The Fall Beauty of New Mexico Privet (Forestiera neomexicana)

New mexico private close-up of foliage and berries.

Sometimes I think New Mexico Privet is the Rodney Dangerfield of native shrubs; it doesn’t get any respect.  Well that’s not entirely true as it is often specified in commercial landscaping jobs. But many homeowners and gardeners hear “privet” in the name and think “boring” and walk right past it in the nursery yard.

I have found it to be a remarkably useful native shrub/small tree for its durability and resilience. Growing in shade to full sun, sandy or clay soils and wet or dry conditions, New Mexico Privet can be planted just about anywhere. It’s also a landscape designers dream with its outstanding fall color, graceful, white barked multi-stemmed trunks and its usefulness in creating habitat; this shrub is an excellent food source and nesting site for song birds.

This species has separate male and female plants. The female plants have the beautiful black-purple berries that ripen in the fall. As a small plant it’s not possible to determine the sex of the plant. That’s why I always suggest buying at least three. Odds are you’ll get at least one female. This lady Privet plant is growing right outside my kitchen window where we watch a wide variety of songbirds enjoying the berries for breakfast.


In arid climates, give it regular irrigation for the first three or four years and this shrub grows quickly. I recommend it as a xeric substitute for aspen and birch trees. Granted it doesn’t get as tall as these two other white barked trees. But it can be easily pruned into a multi-stemmed tree that gets to 12-15 ft. in height. And it works in hotter, drier sites that birch and aspen dislike.  It can also be used as a xeric hedge as the common name of “privet” would suggest.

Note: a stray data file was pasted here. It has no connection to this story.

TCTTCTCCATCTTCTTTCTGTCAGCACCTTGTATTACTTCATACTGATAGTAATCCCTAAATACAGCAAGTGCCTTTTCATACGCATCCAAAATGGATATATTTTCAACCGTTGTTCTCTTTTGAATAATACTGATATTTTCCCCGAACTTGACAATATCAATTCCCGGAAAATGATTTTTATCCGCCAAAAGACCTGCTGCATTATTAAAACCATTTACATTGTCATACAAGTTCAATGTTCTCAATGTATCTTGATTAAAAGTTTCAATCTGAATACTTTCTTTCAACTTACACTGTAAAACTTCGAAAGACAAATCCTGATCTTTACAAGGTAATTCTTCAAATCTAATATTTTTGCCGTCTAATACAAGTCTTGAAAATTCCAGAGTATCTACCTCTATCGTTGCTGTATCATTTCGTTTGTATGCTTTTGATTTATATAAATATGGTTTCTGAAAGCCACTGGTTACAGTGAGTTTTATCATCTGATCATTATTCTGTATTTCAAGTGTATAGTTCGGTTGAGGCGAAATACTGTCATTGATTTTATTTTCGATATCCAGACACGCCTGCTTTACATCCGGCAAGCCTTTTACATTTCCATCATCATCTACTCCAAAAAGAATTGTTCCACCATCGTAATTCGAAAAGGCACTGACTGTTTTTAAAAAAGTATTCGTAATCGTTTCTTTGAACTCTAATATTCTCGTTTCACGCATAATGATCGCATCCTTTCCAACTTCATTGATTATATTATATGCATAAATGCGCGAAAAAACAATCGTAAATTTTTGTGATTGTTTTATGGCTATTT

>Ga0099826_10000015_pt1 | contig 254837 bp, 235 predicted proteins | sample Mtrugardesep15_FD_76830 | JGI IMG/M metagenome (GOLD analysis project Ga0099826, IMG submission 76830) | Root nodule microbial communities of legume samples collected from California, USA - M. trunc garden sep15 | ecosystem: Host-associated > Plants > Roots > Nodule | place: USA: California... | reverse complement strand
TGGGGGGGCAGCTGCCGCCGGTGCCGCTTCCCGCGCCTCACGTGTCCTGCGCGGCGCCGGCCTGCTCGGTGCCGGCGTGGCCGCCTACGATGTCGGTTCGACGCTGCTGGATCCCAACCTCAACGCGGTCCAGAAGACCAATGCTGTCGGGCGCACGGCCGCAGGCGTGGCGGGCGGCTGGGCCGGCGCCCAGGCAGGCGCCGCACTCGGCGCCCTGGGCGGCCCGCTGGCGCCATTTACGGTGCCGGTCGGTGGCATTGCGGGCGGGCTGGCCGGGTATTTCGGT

Yes, this is a remarkably versatile native plant that deserves our respect (and a place in our landscapes).

2 thoughts on “The Fall Beauty of New Mexico Privet (Forestiera neomexicana)”

  • Sandy Watson
    Sandy Watson 04/07/12 at 8:30 am

    I have 3 of these growing in Odessa TX. Winter and summer of 2011 were brutal, the worst that even old-timers could remember. Due to terrible drought conditions, I watered these very rarely last summer and they thrived in days and days of 110 degree heat and blistering winds. I use them for screening and they grew VERY fast to what appears to be their maximum size. Love them!

  • Dee Butler
    Dee Butler 04/27/13 at 1:33 pm

    I have two privets on the south facing side of our New Mexico home (elevation 6,425 feet). I wanted drought tolerant trees; the lady at the local nursery suggested a privet. Last year I hired a woman to prune some of the vegetation around the house. She topped the privets! They are about 4 feet tall now. Can I still get tree heights out of these plants? What is the best way to shape these plants to get the tree look and encourage upward growth? I'm afraid that I will make things worse if I prune without someone's expertise. Thanks.

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